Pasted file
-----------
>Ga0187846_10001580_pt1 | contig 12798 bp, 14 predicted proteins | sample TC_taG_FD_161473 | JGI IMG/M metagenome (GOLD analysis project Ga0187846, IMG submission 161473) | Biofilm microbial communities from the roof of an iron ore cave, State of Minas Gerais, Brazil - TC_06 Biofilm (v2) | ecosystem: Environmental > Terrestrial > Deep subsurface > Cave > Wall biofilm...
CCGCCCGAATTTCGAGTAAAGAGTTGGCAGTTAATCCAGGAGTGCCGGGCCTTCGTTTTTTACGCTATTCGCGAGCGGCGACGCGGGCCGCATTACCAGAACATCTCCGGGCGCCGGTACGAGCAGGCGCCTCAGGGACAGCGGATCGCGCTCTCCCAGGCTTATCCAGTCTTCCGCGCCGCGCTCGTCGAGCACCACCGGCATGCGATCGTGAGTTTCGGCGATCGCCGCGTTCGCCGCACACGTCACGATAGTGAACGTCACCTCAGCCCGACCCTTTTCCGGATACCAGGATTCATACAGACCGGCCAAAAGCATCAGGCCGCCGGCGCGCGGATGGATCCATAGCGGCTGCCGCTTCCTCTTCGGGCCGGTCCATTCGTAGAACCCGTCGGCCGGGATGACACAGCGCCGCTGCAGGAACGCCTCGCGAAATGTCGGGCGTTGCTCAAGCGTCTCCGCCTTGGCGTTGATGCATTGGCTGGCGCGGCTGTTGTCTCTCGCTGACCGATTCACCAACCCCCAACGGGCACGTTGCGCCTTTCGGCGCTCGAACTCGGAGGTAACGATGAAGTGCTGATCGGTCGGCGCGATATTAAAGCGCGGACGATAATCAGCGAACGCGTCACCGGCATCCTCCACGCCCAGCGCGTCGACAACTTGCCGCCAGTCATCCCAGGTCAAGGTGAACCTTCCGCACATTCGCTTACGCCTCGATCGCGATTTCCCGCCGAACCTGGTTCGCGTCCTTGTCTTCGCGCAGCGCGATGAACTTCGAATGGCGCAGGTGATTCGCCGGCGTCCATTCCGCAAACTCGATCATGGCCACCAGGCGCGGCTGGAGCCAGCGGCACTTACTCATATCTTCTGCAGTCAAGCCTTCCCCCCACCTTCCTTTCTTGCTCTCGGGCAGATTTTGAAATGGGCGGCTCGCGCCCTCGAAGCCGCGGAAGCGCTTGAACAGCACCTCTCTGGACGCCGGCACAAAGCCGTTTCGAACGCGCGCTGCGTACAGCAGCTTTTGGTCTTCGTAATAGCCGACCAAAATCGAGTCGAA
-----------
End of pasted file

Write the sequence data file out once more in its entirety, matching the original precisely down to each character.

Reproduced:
>Ga0187846_10001580_pt1 | contig 12798 bp, 14 predicted proteins | sample TC_taG_FD_161473 | JGI IMG/M metagenome (GOLD analysis project Ga0187846, IMG submission 161473) | Biofilm microbial communities from the roof of an iron ore cave, State of Minas Gerais, Brazil - TC_06 Biofilm (v2) | ecosystem: Environmental > Terrestrial > Deep subsurface > Cave > Wall biofilm...
CCGCCCGAATTTCGAGTAAAGAGTTGGCAGTTAATCCAGGAGTGCCGGGCCTTCGTTTTTTACGCTATTCGCGAGCGGCGACGCGGGCCGCATTACCAGAACATCTCCGGGCGCCGGTACGAGCAGGCGCCTCAGGGACAGCGGATCGCGCTCTCCCAGGCTTATCCAGTCTTCCGCGCCGCGCTCGTCGAGCACCACCGGCATGCGATCGTGAGTTTCGGCGATCGCCGCGTTCGCCGCACACGTCACGATAGTGAACGTCACCTCAGCCCGACCCTTTTCCGGATACCAGGATTCATACAGACCGGCCAAAAGCATCAGGCCGCCGGCGCGCGGATGGATCCATAGCGGCTGCCGCTTCCTCTTCGGGCCGGTCCATTCGTAGAACCCGTCGGCCGGGATGACACAGCGCCGCTGCAGGAACGCCTCGCGAAATGTCGGGCGTTGCTCAAGCGTCTCCGCCTTGGCGTTGATGCATTGGCTGGCGCGGCTGTTGTCTCTCGCTGACCGATTCACCAACCCCCAACGGGCACGTTGCGCCTTTCGGCGCTCGAACTCGGAGGTAACGATGAAGTGCTGATCGGTCGGCGCGATATTAAAGCGCGGACGATAATCAGCGAACGCGTCACCGGCATCCTCCACGCCCAGCGCGTCGACAACTTGCCGCCAGTCATCCCAGGTCAAGGTGAACCTTCCGCACATTCGCTTACGCCTCGATCGCGATTTCCCGCCGAACCTGGTTCGCGTCCTTGTCTTCGCGCAGCGCGATGAACTTCGAATGGCGCAGGTGATTCGCCGGCGTCCATTCCGCAAACTCGATCATGGCCACCAGGCGCGGCTGGAGCCAGCGGCACTTACTCATATCTTCTGCAGTCAAGCCTTCCCCCCACCTTCCTTTCTTGCTCTCGGGCAGATTTTGAAATGGGCGGCTCGCGCCCTCGAAGCCGCGGAAGCGCTTGAACAGCACCTCTCTGGACGCCGGCACAAAGCCGTTTCGAACGCGCGCTGCGTACAGCAGCTTTTGGTCTTCGTAATAGCCGACCAAAATCGAGTCGAA